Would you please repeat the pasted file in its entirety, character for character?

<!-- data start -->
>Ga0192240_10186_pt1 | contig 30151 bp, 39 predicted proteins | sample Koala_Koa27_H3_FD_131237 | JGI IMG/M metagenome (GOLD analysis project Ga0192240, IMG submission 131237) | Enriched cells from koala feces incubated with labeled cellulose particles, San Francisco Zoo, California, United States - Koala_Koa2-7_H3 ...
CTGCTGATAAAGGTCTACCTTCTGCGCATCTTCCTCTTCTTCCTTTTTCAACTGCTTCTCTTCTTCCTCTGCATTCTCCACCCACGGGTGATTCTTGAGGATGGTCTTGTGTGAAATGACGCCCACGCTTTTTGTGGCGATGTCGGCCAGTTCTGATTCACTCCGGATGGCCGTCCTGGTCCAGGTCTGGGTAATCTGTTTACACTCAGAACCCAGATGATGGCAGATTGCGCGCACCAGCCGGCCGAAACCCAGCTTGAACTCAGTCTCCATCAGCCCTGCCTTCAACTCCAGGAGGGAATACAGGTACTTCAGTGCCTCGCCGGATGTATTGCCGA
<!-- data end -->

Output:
>Ga0192240_10186_pt1 | contig 30151 bp, 39 predicted proteins | sample Koala_Koa27_H3_FD_131237 | JGI IMG/M metagenome (GOLD analysis project Ga0192240, IMG submission 131237) | Enriched cells from koala feces incubated with labeled cellulose particles, San Francisco Zoo, California, United States - Koala_Koa2-7_H3 ...
CTGCTGATAAAGGTCTACCTTCTGCGCATCTTCCTCTTCTTCCTTTTTCAACTGCTTCTCTTCTTCCTCTGCATTCTCCACCCACGGGTGATTCTTGAGGATGGTCTTGTGTGAAATGACGCCCACGCTTTTTGTGGCGATGTCGGCCAGTTCTGATTCACTCCGGATGGCCGTCCTGGTCCAGGTCTGGGTAATCTGTTTACACTCAGAACCCAGATGATGGCAGATTGCGCGCACCAGCCGGCCGAAACCCAGCTTGAACTCAGTCTCCATCAGCCCTGCCTTCAACTCCAGGAGGGAATACAGGTACTTCAGTGCCTCGCCGGATGTATTGCCGA